Love thy red pen
When I talk with other writerly people, editing seems to be one of the most common pain points amongst them. Some people tell me they aren’t very good at it, some have decided that they can’t do it while others try to do the best they can but will often rely on BETA readers and editors to edit their manuscripts more completely.
I like editing.
Scary thought isn’t it?
I find it gives my creative brain a bit of a break despite the fact that I find aspects of it quite challenging. I know I’m not qualified at it or the best at it, I feel I have a fair grasp on a lot of the basics, but one can always learn more.
With this in mind, I went into this weeks writing class looking forward to the instruction on editing. I was not disappointed.
We started by going over the different types of editing. There are a vast number of articles that outline the types of editing, what they cover and what you could expect to pay for each of these different services. If you’re keen to learn more you can do a very quick google search, but here are a few good articles I found:
1. Word Cafe
Things to consider before starting:
Depending on which book you read or who teaches you to edit, there will be varying techniques for reaching the same level of sophistication within your manuscript. The source for most of the notes in class stemmed from Self-Editing for Fiction Writers (2004) by Renni Browne and Dave King. Amazon reviews seem to back up my teachers choice in this resource, with a vast number of 5 star reviews sporting glowing reports. This of course doesn’t mean you only follow these suggestions, but use it as a guide to perfecting your process, read widely and ask lots of questions of your readers.
Keep in mind also that depending on the type of form you’re writing in you may feel the need to break some of the standard conventions. This doesn’t mean you should forego all editing, just apply what is relevant to your project.
Strategies for self-editing
We covered the 12 areas that Browne and King speak about in their book. It trains you to see your work through the eyes of an editor. Some of the areas were more immediately applicable to our writing for various reasons. Some of the class struggle with dialogue *raises hand*, others do a lot of telling instead of showing or change point of view mid-paragraph. Sometimes this can be difficult to see in our own work, this book is written to help you understand and see common problem areas. Editing is a skill, it takes practice. Frequent exposure to different styles of writing at different levels of competency will help you to hone your skills.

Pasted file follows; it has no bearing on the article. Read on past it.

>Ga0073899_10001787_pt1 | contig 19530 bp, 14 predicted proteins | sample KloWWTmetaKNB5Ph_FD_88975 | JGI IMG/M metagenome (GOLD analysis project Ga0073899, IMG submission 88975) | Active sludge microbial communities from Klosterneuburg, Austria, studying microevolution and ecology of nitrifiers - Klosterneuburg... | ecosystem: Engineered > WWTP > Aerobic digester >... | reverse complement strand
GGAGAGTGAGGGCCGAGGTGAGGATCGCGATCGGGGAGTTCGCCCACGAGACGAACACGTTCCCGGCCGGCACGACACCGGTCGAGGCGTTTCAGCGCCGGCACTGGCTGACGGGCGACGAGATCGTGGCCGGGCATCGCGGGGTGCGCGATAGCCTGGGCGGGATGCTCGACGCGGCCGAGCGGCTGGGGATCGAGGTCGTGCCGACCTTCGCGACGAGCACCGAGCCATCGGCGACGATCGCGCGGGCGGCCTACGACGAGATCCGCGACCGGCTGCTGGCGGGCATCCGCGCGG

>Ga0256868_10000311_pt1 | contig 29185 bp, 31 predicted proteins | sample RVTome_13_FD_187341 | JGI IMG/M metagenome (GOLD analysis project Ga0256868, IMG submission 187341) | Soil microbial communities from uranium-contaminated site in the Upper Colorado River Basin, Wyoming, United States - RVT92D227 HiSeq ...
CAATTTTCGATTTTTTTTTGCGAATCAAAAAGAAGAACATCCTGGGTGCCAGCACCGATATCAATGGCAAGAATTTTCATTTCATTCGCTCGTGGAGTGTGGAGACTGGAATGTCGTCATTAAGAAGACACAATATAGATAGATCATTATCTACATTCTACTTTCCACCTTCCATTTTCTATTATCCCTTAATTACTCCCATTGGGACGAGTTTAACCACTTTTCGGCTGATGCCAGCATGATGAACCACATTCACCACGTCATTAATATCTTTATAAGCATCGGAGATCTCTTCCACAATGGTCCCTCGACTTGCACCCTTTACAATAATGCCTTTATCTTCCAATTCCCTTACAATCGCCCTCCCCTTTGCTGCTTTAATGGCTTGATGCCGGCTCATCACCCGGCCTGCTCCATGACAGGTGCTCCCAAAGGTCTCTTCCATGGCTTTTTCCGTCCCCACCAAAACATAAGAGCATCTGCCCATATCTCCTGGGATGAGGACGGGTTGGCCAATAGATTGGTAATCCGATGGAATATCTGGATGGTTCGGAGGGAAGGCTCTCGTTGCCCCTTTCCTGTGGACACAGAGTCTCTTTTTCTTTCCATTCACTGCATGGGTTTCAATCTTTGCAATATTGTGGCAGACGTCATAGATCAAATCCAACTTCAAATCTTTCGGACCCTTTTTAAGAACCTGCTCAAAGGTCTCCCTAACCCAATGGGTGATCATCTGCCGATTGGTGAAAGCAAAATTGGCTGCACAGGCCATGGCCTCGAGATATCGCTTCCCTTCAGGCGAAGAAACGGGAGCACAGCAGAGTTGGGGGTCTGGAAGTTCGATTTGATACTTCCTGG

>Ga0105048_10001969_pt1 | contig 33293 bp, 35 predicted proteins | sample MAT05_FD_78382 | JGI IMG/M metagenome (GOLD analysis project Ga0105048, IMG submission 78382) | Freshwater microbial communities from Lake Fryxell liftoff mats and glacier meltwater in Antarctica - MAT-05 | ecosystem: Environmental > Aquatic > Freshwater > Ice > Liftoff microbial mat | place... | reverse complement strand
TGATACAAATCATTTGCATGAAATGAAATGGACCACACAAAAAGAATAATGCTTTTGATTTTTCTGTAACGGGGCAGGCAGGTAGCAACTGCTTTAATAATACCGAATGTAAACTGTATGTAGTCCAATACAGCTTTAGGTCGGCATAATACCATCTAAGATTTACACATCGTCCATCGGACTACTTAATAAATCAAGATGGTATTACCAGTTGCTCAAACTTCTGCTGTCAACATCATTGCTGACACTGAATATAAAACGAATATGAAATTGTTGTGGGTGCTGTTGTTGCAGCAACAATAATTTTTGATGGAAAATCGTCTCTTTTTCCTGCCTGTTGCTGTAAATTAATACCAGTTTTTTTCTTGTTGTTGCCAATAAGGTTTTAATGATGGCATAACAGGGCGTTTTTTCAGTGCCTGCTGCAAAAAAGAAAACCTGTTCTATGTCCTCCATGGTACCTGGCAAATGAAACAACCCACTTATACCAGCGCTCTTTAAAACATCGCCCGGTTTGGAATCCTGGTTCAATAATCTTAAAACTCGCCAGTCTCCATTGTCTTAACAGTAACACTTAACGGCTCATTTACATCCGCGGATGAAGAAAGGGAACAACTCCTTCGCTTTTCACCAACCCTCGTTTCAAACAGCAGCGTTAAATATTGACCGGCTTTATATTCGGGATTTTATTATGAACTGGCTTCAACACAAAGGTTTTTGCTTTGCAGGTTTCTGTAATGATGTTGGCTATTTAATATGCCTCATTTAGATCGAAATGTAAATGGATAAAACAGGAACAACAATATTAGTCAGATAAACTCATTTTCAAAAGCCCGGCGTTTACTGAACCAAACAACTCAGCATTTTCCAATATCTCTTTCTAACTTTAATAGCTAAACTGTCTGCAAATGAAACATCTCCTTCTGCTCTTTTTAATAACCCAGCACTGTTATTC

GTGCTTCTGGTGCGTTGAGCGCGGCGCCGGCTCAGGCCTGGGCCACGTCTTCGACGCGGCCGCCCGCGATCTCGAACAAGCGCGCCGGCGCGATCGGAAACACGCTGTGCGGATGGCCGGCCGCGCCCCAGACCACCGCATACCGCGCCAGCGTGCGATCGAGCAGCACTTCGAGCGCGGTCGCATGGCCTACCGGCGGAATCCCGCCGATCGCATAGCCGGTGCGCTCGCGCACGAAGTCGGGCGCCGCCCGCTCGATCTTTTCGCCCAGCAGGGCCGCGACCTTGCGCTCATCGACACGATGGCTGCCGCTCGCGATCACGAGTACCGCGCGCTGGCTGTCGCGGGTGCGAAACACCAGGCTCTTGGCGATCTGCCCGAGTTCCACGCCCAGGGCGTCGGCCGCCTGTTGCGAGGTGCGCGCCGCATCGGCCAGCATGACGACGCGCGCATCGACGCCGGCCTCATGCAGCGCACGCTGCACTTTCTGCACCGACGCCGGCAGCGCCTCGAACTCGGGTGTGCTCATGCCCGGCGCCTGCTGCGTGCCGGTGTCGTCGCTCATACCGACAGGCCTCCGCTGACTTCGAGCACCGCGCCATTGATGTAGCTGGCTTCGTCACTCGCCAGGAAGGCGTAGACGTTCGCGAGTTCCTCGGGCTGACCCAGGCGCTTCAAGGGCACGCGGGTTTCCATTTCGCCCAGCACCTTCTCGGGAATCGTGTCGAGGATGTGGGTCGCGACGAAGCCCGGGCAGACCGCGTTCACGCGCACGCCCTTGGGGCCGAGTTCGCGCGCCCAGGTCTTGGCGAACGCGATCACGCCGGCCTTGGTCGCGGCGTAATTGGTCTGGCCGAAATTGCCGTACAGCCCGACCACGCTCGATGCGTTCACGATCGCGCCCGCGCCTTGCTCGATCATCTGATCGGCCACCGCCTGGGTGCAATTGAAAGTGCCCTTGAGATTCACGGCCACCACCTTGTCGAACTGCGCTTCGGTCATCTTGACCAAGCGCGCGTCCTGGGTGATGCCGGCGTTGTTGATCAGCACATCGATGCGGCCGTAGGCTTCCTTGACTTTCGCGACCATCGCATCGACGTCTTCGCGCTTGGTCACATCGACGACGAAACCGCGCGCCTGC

The below points are areas you can address to polish your work.
- showing rather than telling
- characterisation and exposition
- point of view
- dialogue mechanics
- see how it sounds
- interior monologue
- easy beats
- breaking up is easy to do
- once is usually enough
I was particularly interested in the information provided about dialogue. I have noticed that a lot of my work does not include dialogue, instead I prefer to get across what I want through other means. I got a lot of positive instruction even from the paragraph that we were provided in class. One point in particular stuck with me:
Mark every -ly adverb. How many of them do you have? How many of them are based on adjectives describing an emotion (hysterically, angrily, morosely etc)? You can probably dispense with most of them, though perhaps not all. Be selective.
Also, check your speaker attributions. Are there any physical impossibilities?
E.g. “I hate to admit that,” he grimaced.
You can’t really grimace and speak at the same time. A grimace is a facial contortion showing an emotion not a way to say something.
The right verb is nearly always said. Well-intentioned attempts at variety usually don’t work because those verbs draw attention away from the dialogue.
After reading this and discussing the steps amongst the class I looked at one of the pieces I’m working on to submit next week (I’ll probably post a few times showing the various stages of my self-editing) and I was shocked to see I had done quite a lot of the above. When writing it seemed so right.
How do you go about self-editing? Are there any areas you struggle with more than others? Share any great techniques or tricks with us all below.